By Tammy Kupperman Thorp
First published on the Foreign Policy website

As the coronavirus spreads around the world, the rushed global response could create opportunities for graft, including fraud and bribery stemming from critical emergency cash flows and medical supply shortages. If safeguards are not put into place quickly, the scale of this corruption could be vast. Lessons learned from responses to past emergencies such as the 2004 Banda Aceh earthquake and the 2014 ebola outbreak show that close and continuing oversight of procurement contracts and the movement of funds, as well as inspections of purchased and donated supplies, can limit graft and fraud. Experts say those measures, along with consumer education, must be in place from the start.

Items in high demand and short supply, such as personal protective equipment, swabs, ventilators, and potential therapeutic medicines, are especially vulnerable to fraud. “Whenever there is a need for supplies and services very quickly, the procurement system is at great risk for corruption,” said Jessica Tillipman, a law professor at the George Washington University and an anti-corruption expert.

On 17 March, the World Bank approved $14-billion in financing to support countries in their response to the pandemic. Much of the funding will support manufacturing and tourism, industries that have been hit hard, particularly in developing countries. The bank’s International Finance Corp. said it would apply the same accountability standards while providing the support “as quickly as possible.”

But experts caution that the large influx of money to countries and sectors affected by the pandemic raises questions of accountability. Experience shows that in emergency situations, “anti-corruption protections get waived or ignored, oversight becomes more lax, and people take advantage of the situation,” Tillipman said.

In the US, federal agencies are already warning the public about fraud. Shortages of basic medical supplies have caused price gouging and counterfeiting, such as the fake Covid-19 test kits intercepted at Los Angeles International Airport on 12 March. Better regulation, enforcement, and education could help. Last month, President Donald Trump signed an executive order prohibiting price gouging and stockpiling of certain medical resources. The US Justice Department is designating a coronavirus fraud lead prosecutor in each of the 93 US attorney’s offices nationwide.

The Justice Department and other agencies have told citizens to look out for scammers selling fake cures online. The department has already taken action against a website touting a non-existent Covid-19 vaccine. Andrew Weber, a senior fellow with the Council on Strategic Risks who helped coordinate the US response to the ebola crisis, said consumer education is critical. “These miracle cures people will be trying to sell have no validity, but there’s nothing people won’t do if they are desperate,” he said.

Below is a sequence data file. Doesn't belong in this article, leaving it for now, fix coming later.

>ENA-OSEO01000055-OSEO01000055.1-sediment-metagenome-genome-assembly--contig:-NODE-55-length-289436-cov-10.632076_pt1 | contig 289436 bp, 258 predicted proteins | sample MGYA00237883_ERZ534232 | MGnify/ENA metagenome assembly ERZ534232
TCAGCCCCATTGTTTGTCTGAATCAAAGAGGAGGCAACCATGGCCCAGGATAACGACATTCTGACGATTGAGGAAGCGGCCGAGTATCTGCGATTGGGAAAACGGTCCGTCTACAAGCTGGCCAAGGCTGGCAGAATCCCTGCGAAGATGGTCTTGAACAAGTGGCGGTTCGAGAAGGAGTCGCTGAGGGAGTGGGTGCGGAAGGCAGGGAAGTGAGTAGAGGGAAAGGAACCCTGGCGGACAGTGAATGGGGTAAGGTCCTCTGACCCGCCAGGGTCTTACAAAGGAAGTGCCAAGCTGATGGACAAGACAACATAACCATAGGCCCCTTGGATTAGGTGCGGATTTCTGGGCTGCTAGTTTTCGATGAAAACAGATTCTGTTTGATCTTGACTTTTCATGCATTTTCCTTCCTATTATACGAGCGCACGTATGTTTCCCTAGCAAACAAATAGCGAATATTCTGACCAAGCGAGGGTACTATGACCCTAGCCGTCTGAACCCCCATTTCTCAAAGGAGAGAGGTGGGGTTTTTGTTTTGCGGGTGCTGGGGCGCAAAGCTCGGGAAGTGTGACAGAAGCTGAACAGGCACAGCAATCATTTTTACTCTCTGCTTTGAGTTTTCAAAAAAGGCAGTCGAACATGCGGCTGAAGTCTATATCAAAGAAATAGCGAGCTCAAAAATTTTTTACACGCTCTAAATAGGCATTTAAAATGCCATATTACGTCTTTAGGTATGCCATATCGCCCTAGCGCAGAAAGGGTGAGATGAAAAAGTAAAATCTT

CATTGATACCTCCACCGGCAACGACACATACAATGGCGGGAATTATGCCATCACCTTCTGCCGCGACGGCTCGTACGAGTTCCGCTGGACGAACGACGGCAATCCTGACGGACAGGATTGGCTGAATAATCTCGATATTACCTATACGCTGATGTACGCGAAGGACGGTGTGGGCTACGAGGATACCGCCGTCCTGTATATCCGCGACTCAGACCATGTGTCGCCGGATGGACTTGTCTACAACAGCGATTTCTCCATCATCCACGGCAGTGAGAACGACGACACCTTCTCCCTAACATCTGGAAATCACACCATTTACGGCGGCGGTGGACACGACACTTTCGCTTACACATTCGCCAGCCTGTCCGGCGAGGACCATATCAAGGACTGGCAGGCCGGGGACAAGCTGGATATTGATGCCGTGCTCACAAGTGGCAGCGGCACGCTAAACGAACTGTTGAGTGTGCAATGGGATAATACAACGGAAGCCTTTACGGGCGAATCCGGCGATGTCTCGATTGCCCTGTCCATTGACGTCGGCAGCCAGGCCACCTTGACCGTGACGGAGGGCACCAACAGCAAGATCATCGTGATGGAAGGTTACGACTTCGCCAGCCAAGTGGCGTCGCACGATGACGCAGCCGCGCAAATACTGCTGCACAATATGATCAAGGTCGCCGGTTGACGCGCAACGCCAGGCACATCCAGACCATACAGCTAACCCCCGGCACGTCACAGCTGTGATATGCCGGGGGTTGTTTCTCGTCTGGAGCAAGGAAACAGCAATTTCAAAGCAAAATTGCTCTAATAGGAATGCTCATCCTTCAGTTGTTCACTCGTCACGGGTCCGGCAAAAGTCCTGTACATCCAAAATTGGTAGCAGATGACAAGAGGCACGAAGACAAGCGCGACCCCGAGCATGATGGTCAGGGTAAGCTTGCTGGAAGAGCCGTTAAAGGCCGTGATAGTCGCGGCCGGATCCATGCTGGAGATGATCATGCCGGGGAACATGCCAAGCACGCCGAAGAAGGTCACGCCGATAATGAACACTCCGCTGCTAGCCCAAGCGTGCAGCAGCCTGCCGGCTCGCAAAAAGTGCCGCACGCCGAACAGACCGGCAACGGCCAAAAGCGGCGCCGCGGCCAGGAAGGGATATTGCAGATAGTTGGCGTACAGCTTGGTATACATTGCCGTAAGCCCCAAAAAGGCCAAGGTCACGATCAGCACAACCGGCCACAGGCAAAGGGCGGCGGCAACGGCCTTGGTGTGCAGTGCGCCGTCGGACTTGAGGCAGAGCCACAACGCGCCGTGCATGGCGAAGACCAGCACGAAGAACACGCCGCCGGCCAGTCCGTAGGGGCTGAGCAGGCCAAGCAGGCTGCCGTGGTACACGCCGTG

The government also cautions against phishing emails purportedly from federal agencies such as the Centers for Disease Control and Prevention and fraudulent charitable organizations. The Justice Department is now warning that scammers may try to defraud recipients of the economic impact checks issued under the Coronavirus Aid, Relief, and Economic Security Act.

Cutting corners

In the interest of moving supplies quickly during a disaster or health crisis, countries and organisations may forgo normal safeguards used in procurement contracts such as scope, technical specifications, and response time. For example, requests for bids may be written so narrowly that only one or two suppliers meet the outlined specifications. These conditions can lead to bid rigging and kickbacks to government officials who notify only certain bidders. Companies can also collude to set prices for bids, pretending to compete but in reality working together to ensure that only they win the contracts.

Anti-corruption officials warn that companies could cut corners and provide substandard equipment and supplies, endangering the health of those suffering from the disease. For example, during a crisis it is common for some suppliers to substitute lower-quality components, causing equipment to function less effectively or even degrade rapidly—requiring more orders.

A well-known case of counterfeiting involved the Global Fund to Fight AIDS, Tuberculosis and Malaria. In 2010, it paid millions of dollars to procure more than 6-million insecticide-treated nets for use against malaria in Burkina Faso. Nearly 2-million of the nets turned out to be counterfeit. The head of one of the two companies that supplied them was indicted in the US.

Experts say that to mitigate the potential for exploitation and financial loss, the massive funding that accompanies disaster response must have controls in place from the beginning. “Whenever there is an opportunity to skim—it can happen in Texas as much as in Afghanistan—if all of a sudden there is a flood of money, and not enough people are checking how the money is actually being used, money will disappear,” said Pascale Dubois, an international anti-corruption expert. “In this international health crisis, when actual lives are at stake, you want every single penny that’s given to kill the virus to actually be spent on killing the virus.”

Experts say that even in crises, governments, international financial institutions, aid organisations, and others dispersing funds can require rigorous vetting and establish auditable chains to track financial flows, especially as funds now move electronically. In order to ensure the quality of supplies, spot inspections, publicised complaint mechanisms, and whistle-blower protections are especially important in emergency response.